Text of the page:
DAVID MUIR: You brought up Iraq and something you said that could affect American troops in recent days. You said, “We should’ve kept the oil but okay maybe we’ll have another chance.” What did you mean by that?

PRESIDENT TRUMP: Well, we should’ve kept the oil when we got out. And, you know, it’s very interesting, had we taken the oil, you wouldn’t have ISIS because they fuel themselves with the oil. That’s where they got the money. They got the money from leaving — when we left, we left Iraq, which wasn’t a government. It’s not a government now.

And by the way, and I said something else, if we go in and do this. You have two nations, Iraq and Iran. And they were essentially the same military strength. And they’d fight for decades and decades. They’d fight forever. And they’d keep fighting and it would go — it was just a way of life. We got in, we decapitated one of those nations, Iraq. I said, “Iran is taking over Iraq.” That’s essentially what happened.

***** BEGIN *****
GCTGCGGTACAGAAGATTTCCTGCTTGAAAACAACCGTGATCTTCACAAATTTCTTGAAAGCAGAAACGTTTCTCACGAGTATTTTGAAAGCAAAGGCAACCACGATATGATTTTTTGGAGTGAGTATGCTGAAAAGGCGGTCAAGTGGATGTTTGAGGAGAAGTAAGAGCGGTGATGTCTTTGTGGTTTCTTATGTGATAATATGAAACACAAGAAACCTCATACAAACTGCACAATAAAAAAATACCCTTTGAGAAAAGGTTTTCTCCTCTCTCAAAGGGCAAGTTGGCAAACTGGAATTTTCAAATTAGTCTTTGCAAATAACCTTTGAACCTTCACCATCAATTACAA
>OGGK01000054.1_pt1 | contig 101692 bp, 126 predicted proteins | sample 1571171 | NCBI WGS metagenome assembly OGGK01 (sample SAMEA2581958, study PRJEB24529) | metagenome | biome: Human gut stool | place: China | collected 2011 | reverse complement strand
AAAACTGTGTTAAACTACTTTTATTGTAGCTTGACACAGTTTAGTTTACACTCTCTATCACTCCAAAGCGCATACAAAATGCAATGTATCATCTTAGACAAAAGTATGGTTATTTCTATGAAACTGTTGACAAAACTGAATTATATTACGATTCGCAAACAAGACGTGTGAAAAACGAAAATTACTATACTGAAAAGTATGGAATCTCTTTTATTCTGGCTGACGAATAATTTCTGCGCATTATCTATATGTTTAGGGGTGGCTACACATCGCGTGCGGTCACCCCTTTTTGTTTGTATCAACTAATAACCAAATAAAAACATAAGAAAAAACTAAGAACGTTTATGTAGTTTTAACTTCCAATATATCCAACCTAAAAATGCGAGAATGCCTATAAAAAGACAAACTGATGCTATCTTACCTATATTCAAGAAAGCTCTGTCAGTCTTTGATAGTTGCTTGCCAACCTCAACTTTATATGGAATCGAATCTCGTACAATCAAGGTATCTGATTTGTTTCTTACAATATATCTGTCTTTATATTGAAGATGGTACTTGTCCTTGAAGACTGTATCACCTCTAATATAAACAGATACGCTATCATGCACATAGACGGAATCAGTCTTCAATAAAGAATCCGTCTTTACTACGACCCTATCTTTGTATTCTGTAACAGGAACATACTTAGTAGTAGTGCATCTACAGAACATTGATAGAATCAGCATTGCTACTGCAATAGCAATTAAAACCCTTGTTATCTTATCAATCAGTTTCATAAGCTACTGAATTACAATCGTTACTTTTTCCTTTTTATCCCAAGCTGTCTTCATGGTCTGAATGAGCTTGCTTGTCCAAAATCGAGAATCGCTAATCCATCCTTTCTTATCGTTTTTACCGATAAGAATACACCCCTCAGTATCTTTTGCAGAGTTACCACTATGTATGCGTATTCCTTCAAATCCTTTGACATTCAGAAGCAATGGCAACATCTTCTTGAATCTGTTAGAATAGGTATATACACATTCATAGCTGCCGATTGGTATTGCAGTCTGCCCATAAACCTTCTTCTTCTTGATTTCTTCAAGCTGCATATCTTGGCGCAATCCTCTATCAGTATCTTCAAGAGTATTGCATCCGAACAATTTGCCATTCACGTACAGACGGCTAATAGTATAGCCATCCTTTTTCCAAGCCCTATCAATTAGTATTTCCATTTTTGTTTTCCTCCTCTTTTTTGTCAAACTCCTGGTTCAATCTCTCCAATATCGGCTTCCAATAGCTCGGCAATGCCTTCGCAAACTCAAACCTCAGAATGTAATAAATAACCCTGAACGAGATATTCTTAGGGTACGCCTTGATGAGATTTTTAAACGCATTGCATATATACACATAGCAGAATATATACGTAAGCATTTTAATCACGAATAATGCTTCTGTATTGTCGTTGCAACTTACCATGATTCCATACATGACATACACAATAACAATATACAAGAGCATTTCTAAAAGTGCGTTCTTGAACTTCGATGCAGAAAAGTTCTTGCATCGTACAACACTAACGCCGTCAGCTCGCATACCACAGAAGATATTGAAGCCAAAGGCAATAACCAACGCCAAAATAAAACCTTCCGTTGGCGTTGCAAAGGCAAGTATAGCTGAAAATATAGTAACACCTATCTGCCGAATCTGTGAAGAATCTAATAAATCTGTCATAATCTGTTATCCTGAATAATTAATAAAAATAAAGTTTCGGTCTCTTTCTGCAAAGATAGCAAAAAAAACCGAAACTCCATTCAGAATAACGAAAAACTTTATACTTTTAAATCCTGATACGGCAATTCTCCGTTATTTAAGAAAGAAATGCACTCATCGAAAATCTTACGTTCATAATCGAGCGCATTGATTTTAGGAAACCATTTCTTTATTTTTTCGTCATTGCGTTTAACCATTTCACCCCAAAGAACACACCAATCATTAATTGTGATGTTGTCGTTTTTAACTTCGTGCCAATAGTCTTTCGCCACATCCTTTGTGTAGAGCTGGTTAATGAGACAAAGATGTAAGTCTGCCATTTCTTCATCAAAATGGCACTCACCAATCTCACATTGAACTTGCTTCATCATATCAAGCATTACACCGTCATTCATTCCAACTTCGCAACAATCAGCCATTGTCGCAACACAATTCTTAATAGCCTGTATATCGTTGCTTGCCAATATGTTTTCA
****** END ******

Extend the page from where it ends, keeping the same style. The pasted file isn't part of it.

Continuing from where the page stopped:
DAVID MUIR: So, you believe we can go in and take the oil.

PRESIDENT TRUMP: We should have taken the oil. You wouldn’t have ISIS if we took the oil. Now I wasn’t talking about it from the standpoint of ISIS because the way we got out was horrible. We created a vacuum and ISIS formed. But had we taken the oil something else would’ve very good happened. They would not have been able to fuel their rather unbelievable drive to destroy large portions of the world.

DAVID MUIR: You’ve heard the critics who say that would break all international law, taking the oil. But I wanna get to the words …